Ebola is a strong virus that first surfaced about 40 years ago. When it first appeared, the disease hit a small village in central africa, costing the lives of 280 of the people who contracted it. Thankfully the virus was contained to that village at the time and wasn’t much of a threat in the recent decades since then. However, last year the virus made headlines as it rampaged through West Africa infecting more than seven thousand people and killing more than three thousand four hundred of the infected. This massive loss prompted the World Health Organization to declare a red alert and urge all scientists to focus on defeating this deadly disease as soon as possible.
- Ebola causes a hemorrhagic fever in those that it infects and causes secretion of highly contagious bodily fluids and vomiting of blood. Anyone who then comes into contact with any of these bodily fluids, ranging from sweat to mucus and sperm, will immediately contract the disease. This easy contagion made the disease especially hard to contain particularly in infrastructure-poor countries like those in West Africa.
- However after months of hard work on finding a vaccine, the WHO finally arrived at a positive outcome concerning this disease. In the last few months of 2016, the organisation tested a new vaccine in Guinea where nearly half of all Ebola cases were located. The results of the trial came as a much needed relief to poor African nations in particular and the world in general.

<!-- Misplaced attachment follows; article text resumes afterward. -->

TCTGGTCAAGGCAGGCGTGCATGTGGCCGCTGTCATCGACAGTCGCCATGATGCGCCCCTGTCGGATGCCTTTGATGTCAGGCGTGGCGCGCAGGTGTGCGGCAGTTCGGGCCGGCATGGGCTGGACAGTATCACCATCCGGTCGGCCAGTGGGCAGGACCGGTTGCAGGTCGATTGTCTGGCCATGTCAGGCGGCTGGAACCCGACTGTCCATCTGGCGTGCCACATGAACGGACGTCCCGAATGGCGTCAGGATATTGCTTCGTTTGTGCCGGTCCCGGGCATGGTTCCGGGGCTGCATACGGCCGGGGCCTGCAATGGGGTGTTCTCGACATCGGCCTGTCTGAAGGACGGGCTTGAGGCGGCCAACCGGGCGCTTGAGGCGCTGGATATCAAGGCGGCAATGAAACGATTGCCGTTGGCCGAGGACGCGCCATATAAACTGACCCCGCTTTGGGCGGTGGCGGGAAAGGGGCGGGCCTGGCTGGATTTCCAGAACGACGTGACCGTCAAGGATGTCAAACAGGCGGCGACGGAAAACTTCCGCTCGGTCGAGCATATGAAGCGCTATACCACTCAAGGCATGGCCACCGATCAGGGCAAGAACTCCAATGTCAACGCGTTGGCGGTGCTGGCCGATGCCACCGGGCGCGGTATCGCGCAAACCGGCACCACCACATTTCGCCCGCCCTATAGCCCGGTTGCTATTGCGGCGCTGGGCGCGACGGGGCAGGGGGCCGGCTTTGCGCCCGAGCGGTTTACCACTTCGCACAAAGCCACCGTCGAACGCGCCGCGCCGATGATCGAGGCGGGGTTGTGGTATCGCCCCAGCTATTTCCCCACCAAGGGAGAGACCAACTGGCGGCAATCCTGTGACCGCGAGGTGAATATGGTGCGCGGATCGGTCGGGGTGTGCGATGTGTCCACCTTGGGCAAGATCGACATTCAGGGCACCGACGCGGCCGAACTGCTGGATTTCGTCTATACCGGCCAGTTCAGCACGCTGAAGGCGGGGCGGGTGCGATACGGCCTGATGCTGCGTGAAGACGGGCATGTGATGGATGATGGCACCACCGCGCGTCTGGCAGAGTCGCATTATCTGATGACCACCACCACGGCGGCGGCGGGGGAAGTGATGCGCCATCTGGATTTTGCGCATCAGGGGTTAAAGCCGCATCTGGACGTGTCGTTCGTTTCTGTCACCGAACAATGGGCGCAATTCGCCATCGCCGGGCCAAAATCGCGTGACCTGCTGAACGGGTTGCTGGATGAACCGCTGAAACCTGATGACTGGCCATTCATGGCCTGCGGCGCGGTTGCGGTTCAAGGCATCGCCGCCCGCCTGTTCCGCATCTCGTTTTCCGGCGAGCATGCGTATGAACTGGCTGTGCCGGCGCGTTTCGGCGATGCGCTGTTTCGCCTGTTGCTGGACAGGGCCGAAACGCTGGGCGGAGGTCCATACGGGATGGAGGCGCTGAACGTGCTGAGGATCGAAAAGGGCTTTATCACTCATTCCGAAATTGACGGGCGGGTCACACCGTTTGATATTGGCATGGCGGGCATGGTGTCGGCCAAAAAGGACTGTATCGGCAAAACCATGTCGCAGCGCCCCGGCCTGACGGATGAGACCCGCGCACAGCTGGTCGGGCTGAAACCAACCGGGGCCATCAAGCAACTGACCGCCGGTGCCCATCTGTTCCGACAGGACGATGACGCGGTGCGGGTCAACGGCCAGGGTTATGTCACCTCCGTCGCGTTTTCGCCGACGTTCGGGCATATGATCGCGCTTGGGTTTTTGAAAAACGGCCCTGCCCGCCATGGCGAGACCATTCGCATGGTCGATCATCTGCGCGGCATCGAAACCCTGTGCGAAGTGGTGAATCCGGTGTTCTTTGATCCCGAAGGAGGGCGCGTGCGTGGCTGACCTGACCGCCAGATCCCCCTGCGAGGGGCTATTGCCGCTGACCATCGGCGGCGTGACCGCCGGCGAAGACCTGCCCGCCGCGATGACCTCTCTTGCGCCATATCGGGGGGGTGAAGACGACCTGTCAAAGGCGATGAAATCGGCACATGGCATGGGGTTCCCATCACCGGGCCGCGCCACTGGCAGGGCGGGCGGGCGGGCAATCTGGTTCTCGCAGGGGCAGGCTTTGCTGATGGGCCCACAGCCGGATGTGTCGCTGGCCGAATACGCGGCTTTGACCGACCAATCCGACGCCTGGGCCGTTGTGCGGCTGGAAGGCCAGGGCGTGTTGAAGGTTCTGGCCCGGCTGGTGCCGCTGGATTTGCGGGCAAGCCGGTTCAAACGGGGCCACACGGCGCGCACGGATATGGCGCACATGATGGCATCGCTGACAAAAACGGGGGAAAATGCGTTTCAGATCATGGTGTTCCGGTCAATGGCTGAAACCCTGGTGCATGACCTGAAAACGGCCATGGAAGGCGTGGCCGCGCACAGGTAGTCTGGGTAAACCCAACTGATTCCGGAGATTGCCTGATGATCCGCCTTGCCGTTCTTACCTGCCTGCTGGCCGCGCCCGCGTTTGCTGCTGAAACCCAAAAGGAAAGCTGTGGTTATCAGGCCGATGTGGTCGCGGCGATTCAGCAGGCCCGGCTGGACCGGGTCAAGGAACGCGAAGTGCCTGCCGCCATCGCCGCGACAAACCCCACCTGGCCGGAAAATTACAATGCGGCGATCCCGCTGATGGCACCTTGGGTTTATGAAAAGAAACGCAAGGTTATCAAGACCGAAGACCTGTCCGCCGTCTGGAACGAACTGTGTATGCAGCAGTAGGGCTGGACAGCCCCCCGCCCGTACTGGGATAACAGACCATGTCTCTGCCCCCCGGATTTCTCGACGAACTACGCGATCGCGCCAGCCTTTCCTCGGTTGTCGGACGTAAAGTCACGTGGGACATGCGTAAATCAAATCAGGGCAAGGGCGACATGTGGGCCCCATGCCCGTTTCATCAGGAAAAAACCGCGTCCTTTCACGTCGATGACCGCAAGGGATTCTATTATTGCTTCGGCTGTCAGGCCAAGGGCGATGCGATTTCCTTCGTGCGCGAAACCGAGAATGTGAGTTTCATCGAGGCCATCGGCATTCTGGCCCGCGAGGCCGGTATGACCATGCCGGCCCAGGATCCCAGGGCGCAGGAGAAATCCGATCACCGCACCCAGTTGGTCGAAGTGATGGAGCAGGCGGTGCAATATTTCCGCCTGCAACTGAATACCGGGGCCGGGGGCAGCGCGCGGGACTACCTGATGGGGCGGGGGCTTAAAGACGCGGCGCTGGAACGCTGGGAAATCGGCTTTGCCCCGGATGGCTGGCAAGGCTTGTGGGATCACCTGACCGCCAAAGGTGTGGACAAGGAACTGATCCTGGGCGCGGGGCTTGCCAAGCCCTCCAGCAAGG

- In the almost 6000 people that the vaccine was given to, none have contracted the disease in this highly infected country, proving that the vaccine, called rVSV-ZEBOV, provided 100 % protection from Ebola to those to whom it was administered.
This originally Norwegian vaccine comes at the right time according to the study author making sure that the next time there’s an Ebola outbreak, humanity will not be defenseless.